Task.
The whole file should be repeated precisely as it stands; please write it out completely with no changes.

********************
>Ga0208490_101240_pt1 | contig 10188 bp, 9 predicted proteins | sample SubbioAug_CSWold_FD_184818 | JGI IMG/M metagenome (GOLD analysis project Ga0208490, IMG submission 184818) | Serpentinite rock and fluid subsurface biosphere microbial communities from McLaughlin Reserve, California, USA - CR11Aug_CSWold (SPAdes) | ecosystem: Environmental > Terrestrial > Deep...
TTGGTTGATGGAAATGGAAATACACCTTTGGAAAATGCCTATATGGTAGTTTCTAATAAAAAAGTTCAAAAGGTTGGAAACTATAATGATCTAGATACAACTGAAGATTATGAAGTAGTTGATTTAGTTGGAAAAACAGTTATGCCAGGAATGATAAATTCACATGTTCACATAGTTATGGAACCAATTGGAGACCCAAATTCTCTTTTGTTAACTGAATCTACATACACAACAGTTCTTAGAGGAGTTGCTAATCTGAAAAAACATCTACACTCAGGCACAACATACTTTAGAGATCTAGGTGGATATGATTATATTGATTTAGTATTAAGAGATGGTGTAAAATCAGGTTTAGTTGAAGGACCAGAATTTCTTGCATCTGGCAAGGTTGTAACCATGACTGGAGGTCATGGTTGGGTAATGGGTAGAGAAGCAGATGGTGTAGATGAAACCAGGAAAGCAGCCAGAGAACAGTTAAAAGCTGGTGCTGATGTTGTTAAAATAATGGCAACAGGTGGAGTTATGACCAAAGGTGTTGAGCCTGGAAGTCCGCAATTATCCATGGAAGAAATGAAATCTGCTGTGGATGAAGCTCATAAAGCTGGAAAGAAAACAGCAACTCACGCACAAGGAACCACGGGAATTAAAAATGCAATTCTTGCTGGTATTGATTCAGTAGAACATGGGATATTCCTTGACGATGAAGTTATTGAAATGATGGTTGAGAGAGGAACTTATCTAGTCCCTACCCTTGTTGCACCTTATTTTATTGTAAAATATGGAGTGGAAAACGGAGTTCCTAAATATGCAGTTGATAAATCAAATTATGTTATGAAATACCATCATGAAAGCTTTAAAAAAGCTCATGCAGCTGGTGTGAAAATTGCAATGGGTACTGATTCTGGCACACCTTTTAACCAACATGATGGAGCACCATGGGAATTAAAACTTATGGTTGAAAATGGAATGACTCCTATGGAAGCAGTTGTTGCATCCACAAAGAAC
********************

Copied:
>Ga0208490_101240_pt1 | contig 10188 bp, 9 predicted proteins | sample SubbioAug_CSWold_FD_184818 | JGI IMG/M metagenome (GOLD analysis project Ga0208490, IMG submission 184818) | Serpentinite rock and fluid subsurface biosphere microbial communities from McLaughlin Reserve, California, USA - CR11Aug_CSWold (SPAdes) | ecosystem: Environmental > Terrestrial > Deep...
TTGGTTGATGGAAATGGAAATACACCTTTGGAAAATGCCTATATGGTAGTTTCTAATAAAAAAGTTCAAAAGGTTGGAAACTATAATGATCTAGATACAACTGAAGATTATGAAGTAGTTGATTTAGTTGGAAAAACAGTTATGCCAGGAATGATAAATTCACATGTTCACATAGTTATGGAACCAATTGGAGACCCAAATTCTCTTTTGTTAACTGAATCTACATACACAACAGTTCTTAGAGGAGTTGCTAATCTGAAAAAACATCTACACTCAGGCACAACATACTTTAGAGATCTAGGTGGATATGATTATATTGATTTAGTATTAAGAGATGGTGTAAAATCAGGTTTAGTTGAAGGACCAGAATTTCTTGCATCTGGCAAGGTTGTAACCATGACTGGAGGTCATGGTTGGGTAATGGGTAGAGAAGCAGATGGTGTAGATGAAACCAGGAAAGCAGCCAGAGAACAGTTAAAAGCTGGTGCTGATGTTGTTAAAATAATGGCAACAGGTGGAGTTATGACCAAAGGTGTTGAGCCTGGAAGTCCGCAATTATCCATGGAAGAAATGAAATCTGCTGTGGATGAAGCTCATAAAGCTGGAAAGAAAACAGCAACTCACGCACAAGGAACCACGGGAATTAAAAATGCAATTCTTGCTGGTATTGATTCAGTAGAACATGGGATATTCCTTGACGATGAAGTTATTGAAATGATGGTTGAGAGAGGAACTTATCTAGTCCCTACCCTTGTTGCACCTTATTTTATTGTAAAATATGGAGTGGAAAACGGAGTTCCTAAATATGCAGTTGATAAATCAAATTATGTTATGAAATACCATCATGAAAGCTTTAAAAAAGCTCATGCAGCTGGTGTGAAAATTGCAATGGGTACTGATTCTGGCACACCTTTTAACCAACATGATGGAGCACCATGGGAATTAAAACTTATGGTTGAAAATGGAATGACTCCTATGGAAGCAGTTGTTGCATCCACAAAGAAC